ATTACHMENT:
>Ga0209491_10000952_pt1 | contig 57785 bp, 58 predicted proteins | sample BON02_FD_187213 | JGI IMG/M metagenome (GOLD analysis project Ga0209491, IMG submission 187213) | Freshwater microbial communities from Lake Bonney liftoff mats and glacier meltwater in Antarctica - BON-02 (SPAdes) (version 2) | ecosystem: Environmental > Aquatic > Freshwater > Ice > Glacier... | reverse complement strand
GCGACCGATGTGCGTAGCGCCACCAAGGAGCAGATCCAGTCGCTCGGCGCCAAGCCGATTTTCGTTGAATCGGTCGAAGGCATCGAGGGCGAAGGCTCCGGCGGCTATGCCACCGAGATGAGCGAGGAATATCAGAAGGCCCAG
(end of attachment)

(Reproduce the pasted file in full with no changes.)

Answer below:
>Ga0209491_10000952_pt1 | contig 57785 bp, 58 predicted proteins | sample BON02_FD_187213 | JGI IMG/M metagenome (GOLD analysis project Ga0209491, IMG submission 187213) | Freshwater microbial communities from Lake Bonney liftoff mats and glacier meltwater in Antarctica - BON-02 (SPAdes) (version 2) | ecosystem: Environmental > Aquatic > Freshwater > Ice > Glacier... | reverse complement strand
GCGACCGATGTGCGTAGCGCCACCAAGGAGCAGATCCAGTCGCTCGGCGCCAAGCCGATTTTCGTTGAATCGGTCGAAGGCATCGAGGGCGAAGGCTCCGGCGGCTATGCCACCGAGATGAGCGAGGAATATCAGAAGGCCCAG